Saturday, December 13, 2008

Beta-Blockers are about to be discarded by doctors.

I’m very concerned with the direction our western (allopathic) medicine is going. In my naturopathic practice I’m very tolerant about drugs. Indeed I tell to my patients: “take the drugs your MD prescribes when you need them, but at the same time let’s work together so that you can get healthier and discontinue those drugs with the permission of your MD”. I used to be very upset and discontented when I was practicing as an MD and I received information that the drugs we were using were, after a close look, either ineffective for the conditions we used them for or had long term side effects that outweighed their positive effects. Such news stories, however, stopped bothering me; I just got to be “immunized” and dulled to them, because they came to me almost monthly.

Just to refresh your memory:

  1. Hormone Replacement Therapy (HRT) for menopausal females: I used to prescribe that left and right: for hypertension onset with menopause, for osteoporosis, to prevent cardio-vascular events, for mood swings, for skin changes…until one day we learned that it sent the rate of female cancer through the roof;

  1. Vioxx for pain. It almost tripled the rate of cardiovascular events;

  1. Antibiotics. I used to prescribe them just to see whether patients could get better. But after we created super-bugs (MRSA and untreatable Tb), I stopped. Antibiotics for H.pilory? Not anymore, now that we have come to believe that that bug actually protects patient from gastro-intestinal cancer;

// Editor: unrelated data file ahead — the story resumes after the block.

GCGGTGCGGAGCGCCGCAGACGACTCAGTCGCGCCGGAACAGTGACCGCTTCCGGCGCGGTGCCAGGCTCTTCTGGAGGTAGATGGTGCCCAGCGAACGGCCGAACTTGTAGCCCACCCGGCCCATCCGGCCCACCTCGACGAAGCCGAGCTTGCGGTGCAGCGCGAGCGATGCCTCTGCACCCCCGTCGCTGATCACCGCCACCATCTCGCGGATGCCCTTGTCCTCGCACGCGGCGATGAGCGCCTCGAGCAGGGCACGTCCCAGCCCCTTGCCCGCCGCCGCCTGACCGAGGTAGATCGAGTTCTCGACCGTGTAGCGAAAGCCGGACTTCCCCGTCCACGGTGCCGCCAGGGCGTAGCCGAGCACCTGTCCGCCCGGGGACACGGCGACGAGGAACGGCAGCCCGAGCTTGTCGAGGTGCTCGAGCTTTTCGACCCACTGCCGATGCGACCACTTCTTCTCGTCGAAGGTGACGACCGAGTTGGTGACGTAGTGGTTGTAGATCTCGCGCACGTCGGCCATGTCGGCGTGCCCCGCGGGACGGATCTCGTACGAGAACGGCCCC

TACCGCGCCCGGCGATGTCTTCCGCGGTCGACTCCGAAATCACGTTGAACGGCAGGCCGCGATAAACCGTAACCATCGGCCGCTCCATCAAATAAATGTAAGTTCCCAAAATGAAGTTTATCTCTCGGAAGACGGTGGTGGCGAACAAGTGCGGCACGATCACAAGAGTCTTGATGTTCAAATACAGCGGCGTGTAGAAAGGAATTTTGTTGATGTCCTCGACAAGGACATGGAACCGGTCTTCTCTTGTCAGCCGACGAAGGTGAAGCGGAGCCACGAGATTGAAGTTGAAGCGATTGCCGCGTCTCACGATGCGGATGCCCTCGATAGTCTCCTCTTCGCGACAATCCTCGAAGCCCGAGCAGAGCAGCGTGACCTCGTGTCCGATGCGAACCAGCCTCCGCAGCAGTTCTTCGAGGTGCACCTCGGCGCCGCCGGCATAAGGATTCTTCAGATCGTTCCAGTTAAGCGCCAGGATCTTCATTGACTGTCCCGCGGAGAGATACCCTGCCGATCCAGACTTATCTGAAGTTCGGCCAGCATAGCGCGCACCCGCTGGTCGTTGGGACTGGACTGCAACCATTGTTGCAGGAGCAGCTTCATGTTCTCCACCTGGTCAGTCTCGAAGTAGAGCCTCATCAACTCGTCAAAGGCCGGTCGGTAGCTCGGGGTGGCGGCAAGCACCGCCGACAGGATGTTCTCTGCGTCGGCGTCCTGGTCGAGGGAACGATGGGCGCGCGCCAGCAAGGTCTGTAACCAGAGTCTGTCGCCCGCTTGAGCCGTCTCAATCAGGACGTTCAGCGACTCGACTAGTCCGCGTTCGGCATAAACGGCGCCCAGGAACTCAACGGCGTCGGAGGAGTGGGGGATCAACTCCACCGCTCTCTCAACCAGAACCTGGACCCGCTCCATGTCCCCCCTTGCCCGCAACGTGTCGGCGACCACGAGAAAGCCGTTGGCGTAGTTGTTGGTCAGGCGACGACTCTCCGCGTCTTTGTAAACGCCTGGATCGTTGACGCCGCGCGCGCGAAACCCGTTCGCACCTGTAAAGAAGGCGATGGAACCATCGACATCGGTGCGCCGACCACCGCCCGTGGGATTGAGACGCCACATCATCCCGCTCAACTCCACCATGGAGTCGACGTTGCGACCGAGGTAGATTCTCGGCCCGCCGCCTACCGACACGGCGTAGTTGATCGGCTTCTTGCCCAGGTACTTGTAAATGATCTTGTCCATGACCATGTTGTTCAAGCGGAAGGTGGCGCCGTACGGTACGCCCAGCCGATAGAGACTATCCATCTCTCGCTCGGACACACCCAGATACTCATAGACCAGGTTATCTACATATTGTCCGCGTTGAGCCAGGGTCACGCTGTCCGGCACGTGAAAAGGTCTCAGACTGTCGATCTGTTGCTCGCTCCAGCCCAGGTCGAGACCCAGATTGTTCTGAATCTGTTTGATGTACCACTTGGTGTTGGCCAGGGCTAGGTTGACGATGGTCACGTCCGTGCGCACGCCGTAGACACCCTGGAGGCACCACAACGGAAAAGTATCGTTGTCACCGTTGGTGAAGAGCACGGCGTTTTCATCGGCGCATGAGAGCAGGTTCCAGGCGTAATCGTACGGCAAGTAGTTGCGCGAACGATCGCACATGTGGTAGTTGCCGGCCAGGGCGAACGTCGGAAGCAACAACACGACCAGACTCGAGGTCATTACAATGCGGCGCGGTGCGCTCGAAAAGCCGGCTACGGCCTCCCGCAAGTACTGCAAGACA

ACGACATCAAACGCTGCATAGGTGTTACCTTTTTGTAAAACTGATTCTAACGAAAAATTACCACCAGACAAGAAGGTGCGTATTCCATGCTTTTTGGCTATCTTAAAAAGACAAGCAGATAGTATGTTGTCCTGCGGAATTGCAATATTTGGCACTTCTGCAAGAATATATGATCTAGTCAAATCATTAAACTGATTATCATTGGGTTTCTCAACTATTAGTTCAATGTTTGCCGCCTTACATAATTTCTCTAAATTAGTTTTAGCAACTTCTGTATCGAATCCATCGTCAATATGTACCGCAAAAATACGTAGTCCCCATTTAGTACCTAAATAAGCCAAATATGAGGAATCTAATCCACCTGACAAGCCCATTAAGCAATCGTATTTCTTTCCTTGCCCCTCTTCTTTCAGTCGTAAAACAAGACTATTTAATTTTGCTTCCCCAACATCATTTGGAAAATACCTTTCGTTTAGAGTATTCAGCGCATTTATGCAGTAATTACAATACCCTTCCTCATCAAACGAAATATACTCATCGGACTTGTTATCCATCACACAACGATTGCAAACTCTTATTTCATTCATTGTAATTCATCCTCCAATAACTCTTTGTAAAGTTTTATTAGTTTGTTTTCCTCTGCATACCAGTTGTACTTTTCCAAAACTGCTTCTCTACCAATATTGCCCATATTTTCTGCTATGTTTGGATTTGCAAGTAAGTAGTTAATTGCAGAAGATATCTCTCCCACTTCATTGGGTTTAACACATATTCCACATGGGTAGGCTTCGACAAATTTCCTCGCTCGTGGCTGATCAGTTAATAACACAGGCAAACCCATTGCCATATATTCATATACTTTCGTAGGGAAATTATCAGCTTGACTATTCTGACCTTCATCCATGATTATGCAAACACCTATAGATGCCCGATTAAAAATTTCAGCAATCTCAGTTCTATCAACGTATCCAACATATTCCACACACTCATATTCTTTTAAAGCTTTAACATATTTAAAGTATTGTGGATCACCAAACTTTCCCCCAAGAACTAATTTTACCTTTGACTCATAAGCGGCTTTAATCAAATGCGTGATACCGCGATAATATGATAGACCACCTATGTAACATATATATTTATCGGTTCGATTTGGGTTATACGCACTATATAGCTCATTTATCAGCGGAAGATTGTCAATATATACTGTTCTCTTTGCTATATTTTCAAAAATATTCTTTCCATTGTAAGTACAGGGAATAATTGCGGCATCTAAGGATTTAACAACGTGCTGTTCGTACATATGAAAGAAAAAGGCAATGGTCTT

1. Fosamax for osteoporosis…;

  1. Blood glucose lowering medications…

The list could go on and on. But I added one more group of medications to this list 2 days ago, the group called beta-blockers. These have been used to treat elevated blood pressure. However, the latest review of the evidence about these drugs, presented in the August 14, 2007, issue of the Journal of the American College of Cardiology, finds that:

“Despite three decades of using beta-blockers for hypertension, the authors of the state-of-the-art paper noted that no study has shown that beta-blocker mono-therapy reduces morbidity or mortality in hypertensive patients, even when compared with placebo. Indeed, in some early trials, such as the British Medical Research Council study in the elderly, beta-blocker mono-therapy was not only ineffective, but whenever a beta-blocker was added to diuretics, the benefits of the antihypertensive therapy distinctly diminished”.

The bottom line: do not take beta-blockers

For me as a doctor several facts remain unclear:

1. If for 30 years morbidity and mortality for patients on beta-blockers was as high as on placebo, then why did we continue to prescribe it?

2. If the blood pressure was lowed in hypertensive patients to normal with beta-blockers (according to previous research data), but patients still had the same morbidity and mortality, then what was the cause of their cardiovascular event if it wasn’t high blood pressure? (We have thought in medicine that there is a direct correlation between high blood pressure and cardiovascular events: the higher your blood pressure, the higher the chance to have a stroke or heart attack).

Examples of beta-blockers: atenolol (brand name: Tenormin), metoprolol (brand names: Lopressor, Toprol XL) and propranolol (brand name: Inderal). Talk to your doctor and consider alternative treatments for hypertension. There are some safe and effective natural treatments; one may be the right one for you.